We have a role to play in our children’s lives and as we move away from schooling and school like education then we can sometimes be left wondering what our role is. We are no longer required to usher them to school and make sure that they complete their reading journals and home work projects or sign forms and create costumes for dress up days or remember school trips and P.E kit and non uniform days. As our lives become devoid of school obligations and we continue to move away from implementing curriculums and timetables and hyper-scheduling in our lives, it is possible to wonder, what should we be doing instead?
Children tend to settle in to the rhythm of unschooling more easily than parents. They tend to ease into a new way of life and with seemingly less hurdles to jump. They begin to find things to do and ways to fill their days or at least begin trying things out or picking things up and giving them a try. And all the while, adults are left wondering, what should we be doing?
Here are some ideas:
- Children are natural explorers of their environment so make their environment a place worth exploring. Bring interesting items into your home, postcards, trinkets, people for your children to have access to. There are more ideas in this post on home made deep learning.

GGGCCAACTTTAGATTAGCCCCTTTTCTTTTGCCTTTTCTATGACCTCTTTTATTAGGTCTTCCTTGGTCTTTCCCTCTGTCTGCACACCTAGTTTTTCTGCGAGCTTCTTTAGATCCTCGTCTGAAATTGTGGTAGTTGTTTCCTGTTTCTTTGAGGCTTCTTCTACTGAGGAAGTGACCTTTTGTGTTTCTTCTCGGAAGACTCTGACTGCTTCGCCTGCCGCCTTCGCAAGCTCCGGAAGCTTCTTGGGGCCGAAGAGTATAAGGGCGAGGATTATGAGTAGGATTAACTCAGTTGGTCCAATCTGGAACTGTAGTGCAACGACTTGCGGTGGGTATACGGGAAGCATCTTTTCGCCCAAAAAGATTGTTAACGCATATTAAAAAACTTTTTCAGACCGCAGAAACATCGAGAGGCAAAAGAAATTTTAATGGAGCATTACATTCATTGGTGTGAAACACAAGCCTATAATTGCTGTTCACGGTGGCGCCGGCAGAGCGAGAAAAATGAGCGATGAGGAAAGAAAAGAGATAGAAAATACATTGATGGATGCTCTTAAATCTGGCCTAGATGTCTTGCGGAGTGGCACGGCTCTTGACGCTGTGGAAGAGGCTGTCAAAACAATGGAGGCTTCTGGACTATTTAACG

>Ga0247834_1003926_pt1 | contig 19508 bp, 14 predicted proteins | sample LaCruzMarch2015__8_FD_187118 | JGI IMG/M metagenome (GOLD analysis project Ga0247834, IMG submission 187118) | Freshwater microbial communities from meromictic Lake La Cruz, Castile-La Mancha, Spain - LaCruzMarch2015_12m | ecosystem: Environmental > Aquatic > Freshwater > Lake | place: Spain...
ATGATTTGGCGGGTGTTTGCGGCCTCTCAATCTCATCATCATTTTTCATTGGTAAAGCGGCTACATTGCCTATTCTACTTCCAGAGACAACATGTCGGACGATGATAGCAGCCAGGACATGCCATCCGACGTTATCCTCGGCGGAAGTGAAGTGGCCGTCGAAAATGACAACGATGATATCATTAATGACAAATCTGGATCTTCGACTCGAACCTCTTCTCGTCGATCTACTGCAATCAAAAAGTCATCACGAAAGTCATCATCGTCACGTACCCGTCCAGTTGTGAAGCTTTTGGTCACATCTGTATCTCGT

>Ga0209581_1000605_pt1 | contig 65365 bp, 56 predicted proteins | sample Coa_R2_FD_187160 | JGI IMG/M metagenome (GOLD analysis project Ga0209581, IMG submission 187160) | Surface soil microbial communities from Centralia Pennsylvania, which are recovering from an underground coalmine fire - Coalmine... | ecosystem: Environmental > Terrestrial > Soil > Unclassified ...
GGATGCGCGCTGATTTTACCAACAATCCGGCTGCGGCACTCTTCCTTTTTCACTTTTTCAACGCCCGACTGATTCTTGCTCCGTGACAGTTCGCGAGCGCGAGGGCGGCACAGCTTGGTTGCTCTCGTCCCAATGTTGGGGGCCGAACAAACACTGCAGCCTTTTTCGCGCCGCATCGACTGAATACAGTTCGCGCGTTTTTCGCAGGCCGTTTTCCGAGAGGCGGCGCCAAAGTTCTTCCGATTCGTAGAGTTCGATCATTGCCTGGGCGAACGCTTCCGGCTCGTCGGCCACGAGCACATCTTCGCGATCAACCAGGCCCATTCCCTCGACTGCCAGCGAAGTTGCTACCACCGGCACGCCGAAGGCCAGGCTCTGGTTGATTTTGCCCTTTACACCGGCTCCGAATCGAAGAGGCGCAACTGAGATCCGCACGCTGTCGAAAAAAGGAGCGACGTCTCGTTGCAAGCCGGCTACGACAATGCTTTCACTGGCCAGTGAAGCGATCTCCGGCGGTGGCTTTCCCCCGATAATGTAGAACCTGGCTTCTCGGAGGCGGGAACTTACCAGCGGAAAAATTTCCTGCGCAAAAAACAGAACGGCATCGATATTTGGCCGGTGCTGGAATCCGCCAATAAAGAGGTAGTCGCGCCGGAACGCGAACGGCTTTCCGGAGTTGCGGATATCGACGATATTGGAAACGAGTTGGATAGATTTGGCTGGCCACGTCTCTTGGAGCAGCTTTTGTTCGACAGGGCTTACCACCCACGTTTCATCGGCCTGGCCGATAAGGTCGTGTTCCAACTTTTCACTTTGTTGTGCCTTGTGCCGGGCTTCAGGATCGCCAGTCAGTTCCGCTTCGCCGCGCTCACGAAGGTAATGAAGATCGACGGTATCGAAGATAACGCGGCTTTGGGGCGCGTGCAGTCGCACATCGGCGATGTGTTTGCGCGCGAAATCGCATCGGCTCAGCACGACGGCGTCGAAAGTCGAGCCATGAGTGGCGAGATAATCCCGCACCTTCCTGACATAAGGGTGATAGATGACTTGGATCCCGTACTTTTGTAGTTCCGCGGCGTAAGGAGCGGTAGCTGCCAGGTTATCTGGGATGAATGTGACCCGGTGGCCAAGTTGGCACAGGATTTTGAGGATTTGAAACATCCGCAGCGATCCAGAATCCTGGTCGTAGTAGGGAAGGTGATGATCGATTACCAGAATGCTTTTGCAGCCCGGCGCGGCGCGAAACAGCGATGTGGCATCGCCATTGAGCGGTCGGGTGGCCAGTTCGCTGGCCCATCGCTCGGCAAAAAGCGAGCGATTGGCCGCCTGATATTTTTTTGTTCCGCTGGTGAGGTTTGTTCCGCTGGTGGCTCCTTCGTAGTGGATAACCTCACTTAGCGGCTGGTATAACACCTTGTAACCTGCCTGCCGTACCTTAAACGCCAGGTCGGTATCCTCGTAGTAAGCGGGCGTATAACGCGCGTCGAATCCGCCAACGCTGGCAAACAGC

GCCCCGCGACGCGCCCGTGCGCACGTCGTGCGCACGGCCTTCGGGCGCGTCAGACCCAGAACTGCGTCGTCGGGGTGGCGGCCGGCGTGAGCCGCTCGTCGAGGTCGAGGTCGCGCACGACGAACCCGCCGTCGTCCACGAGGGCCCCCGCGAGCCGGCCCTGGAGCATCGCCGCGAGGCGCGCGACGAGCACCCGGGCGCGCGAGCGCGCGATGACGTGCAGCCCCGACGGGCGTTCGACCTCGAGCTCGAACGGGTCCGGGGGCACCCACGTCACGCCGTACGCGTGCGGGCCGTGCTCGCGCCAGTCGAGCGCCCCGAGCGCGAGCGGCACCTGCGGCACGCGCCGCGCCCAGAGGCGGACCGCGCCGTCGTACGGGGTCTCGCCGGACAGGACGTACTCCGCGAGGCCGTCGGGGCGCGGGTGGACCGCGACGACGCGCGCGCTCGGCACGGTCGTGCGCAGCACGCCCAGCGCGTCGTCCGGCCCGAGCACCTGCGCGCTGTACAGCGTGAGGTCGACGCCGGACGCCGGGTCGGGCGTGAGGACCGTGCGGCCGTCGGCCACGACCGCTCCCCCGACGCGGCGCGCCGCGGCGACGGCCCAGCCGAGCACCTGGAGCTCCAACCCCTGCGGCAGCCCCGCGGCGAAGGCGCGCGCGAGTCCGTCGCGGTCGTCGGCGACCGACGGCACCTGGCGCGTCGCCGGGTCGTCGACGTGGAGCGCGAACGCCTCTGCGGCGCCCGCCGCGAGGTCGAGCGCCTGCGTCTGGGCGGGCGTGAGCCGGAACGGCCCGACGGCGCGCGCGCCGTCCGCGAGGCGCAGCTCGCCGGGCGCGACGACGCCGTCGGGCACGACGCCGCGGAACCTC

- Utilise your local area and offer trips to the local library, museum, art gallery, woodlands, seaside etc. If your not sure what those places have to offer than do some research or collect tourist leaflets to look at together.
- Be willing to follow the path of their natural curiosity, do not be dissuaded by activities that do not look like academia, support their interests by giving them space and time and resources to explore and play until it reaches its natural conclusion whether that’s minutes or hours or days.
- Be prepared to say yes more to our children’s requests, suggestions and ideas. Saying ‘yes’ strengthens or relationships and makes us allies in our children’s lives. It lets our children know that we trust that they know what they need right now and by encouraging them we actively support their learning journey. If it is within your ability to do so then say ‘yes.’ Conversely, if we are arbitrarily trying to stop them or redirect them or coerce them towards what we think is important then we devalue their ability to trust themselves and we become an adversary not a partner.
Our role as adults is to value our children’s individual learning journeys, to begin to respect our children as learners and recognise that their unique learning belongs to them. We need to continue to do the work of deschooling and move away from schooled thinking and move purposefully towards an unschooling life.
What if my children play all day?
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